Of course, I love all of my grandchildren equally. And when it comes to doling out cookies and making pierogies and picking out new books at the local indie bookstore, the kids each has her/his own fair share.
The lesson my twin granddaughters are now learning is that even though they are twins, not everything in their little world is distributed in equal measure.
Because of the dynamic between the two girls, my daughter and son-in-law chose to put the girls in separate classrooms for kindergarten this year. It has proven to be a good choice. Molly has learned to stand on her own instead of relying on Harper, and Harper has learned that she does not have to jump in quickly to pick up Molly’s slack.
For the first time in their young lives, each girl has friends of her own in addition to the friends they’ve been sharing before they started attending school.
This has been the year when one girl would receive a birthday party invitation that the other one did not. That was a little tough at first, but their parents are guiding the girls through the workings of the world.
Over the past school year, each girl has been recognized in some manner by their teachers and the school’s recognition programs. They don’t always receive recognition for the same things at the same times, since each teacher has her own criteria for “attagirls”, but overall, it has worked out to be basically equal.
But the school year is winding down, and the school is planning a final large assembly with year-end awards.
My daughter received a letter in the mail two weeks ago telling her that Molly would be one of those honored at the assembly. Harper waited patiently at first for her to letter arrive but her anxiety went up, and up, and up as days went by and no letter came for her. Mommy and Daddy had to explain to Harper that each teacher makes her own choices, and just because her teacher didn’t give her an award, it didn’t mean that Harper didn’t have a good year at school and she is truly a good person.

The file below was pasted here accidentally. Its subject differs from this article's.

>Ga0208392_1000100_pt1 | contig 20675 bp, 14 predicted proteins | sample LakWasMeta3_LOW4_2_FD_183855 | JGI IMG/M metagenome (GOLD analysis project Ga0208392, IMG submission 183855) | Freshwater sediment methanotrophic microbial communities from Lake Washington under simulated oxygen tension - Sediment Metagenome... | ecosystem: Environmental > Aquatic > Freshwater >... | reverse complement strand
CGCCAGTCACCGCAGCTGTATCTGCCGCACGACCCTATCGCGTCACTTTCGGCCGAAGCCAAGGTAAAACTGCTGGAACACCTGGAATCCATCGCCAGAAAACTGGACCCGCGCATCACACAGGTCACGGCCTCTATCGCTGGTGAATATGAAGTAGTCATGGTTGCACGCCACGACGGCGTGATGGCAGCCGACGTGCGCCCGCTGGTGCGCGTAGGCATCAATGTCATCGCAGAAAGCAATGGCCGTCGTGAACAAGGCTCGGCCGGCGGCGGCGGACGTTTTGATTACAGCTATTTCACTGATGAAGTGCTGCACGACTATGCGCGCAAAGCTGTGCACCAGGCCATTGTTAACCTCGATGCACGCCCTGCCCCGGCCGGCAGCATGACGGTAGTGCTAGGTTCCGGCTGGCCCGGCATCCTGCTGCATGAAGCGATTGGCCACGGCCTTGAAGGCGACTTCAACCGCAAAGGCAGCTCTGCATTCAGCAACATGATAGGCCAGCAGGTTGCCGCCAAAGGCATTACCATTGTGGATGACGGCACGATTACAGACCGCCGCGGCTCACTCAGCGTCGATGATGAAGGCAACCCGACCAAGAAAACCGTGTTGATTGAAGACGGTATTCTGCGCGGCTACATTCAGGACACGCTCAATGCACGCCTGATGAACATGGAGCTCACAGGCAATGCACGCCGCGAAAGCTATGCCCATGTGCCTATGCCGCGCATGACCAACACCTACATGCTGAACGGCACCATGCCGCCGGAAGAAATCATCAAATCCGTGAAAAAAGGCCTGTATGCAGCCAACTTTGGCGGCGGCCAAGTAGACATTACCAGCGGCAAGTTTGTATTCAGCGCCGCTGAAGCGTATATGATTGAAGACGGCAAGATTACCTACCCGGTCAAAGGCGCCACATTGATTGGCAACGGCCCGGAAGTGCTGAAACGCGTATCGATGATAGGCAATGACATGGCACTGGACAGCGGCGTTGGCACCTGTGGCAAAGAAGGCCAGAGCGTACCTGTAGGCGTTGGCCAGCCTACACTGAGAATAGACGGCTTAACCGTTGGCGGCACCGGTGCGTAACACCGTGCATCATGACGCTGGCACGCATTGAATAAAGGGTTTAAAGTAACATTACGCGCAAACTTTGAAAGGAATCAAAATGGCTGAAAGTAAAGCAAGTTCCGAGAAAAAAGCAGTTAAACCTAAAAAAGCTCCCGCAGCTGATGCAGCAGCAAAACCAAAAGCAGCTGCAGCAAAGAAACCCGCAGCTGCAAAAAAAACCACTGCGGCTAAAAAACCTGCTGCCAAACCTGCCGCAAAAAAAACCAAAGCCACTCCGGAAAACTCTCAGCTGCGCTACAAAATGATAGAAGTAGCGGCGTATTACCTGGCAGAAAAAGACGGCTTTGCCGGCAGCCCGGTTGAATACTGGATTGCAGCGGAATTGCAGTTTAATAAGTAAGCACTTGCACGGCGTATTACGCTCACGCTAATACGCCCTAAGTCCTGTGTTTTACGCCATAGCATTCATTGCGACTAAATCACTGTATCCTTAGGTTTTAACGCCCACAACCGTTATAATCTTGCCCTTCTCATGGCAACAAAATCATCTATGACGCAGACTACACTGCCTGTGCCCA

Earlier this week, I saw a page on Facebook from a woman who makes custom, hand-sewn dresses and other outfits for little girls. She likes to name her dresses, and I saw one that she called Harper.
You can imagine, I’m sure, that of all the items you can find that are personalized with names—jewelry, mugs, magnets, picture frames, etc.—you will just about never see anything with Harper on it. So when I saw this dress, I immediately ordered one.
My first instinct was to present it to Harper as consolation for not winning a year-end award in school. But it didn’t take me very long to realize, that I wouldn’t be doing her any favors by doing that. She needs to work through her disappointment and not come to expect that there will always be someone or something to make up for something that comes her sister’s way but not hers. I’ll wait a little while to give her the dress, and present it to her as just something cute that carries her name.
Which then, of course, leads me to the fact that Molly, who loves pretty dresses as much as Harper does, will be sad and disappointed that Mimi did not get her a dress. And so the lesson will continue. I will explain to her about the name of the dress being the same as her sissy’s, and that as soon as I find a dress or some other outfit that is named Molly, I will get it for her.
It may seem silly for me to have such angst over dresses and awards, but I believe the point behind those things is an important one for the girls to learn. They’re just little girls now, and these “silly” things are big to them. As they grow, there will be more and more ways that the world will not treat them equally even though they are twins. Learning to manage their emotions and being genuinely happy for each other when inequality inevitably finds them will stand them well as they become adults.
Congratulations, Molly, on your award! Mimi and Pap are very proud of you. And Harper, I hope you will like your namesake dress when I bring it down to you next month.